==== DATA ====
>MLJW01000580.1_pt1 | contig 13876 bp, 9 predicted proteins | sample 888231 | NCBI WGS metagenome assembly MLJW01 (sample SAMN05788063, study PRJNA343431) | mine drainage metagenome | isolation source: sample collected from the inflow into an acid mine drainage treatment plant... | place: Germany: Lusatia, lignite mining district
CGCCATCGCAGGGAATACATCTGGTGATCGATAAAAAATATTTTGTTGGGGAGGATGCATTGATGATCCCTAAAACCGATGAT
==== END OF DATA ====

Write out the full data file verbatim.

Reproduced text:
>MLJW01000580.1_pt1 | contig 13876 bp, 9 predicted proteins | sample 888231 | NCBI WGS metagenome assembly MLJW01 (sample SAMN05788063, study PRJNA343431) | mine drainage metagenome | isolation source: sample collected from the inflow into an acid mine drainage treatment plant... | place: Germany: Lusatia, lignite mining district
CGCCATCGCAGGGAATACATCTGGTGATCGATAAAAAATATTTTGTTGGGGAGGATGCATTGATGATCCCTAAAACCGATGAT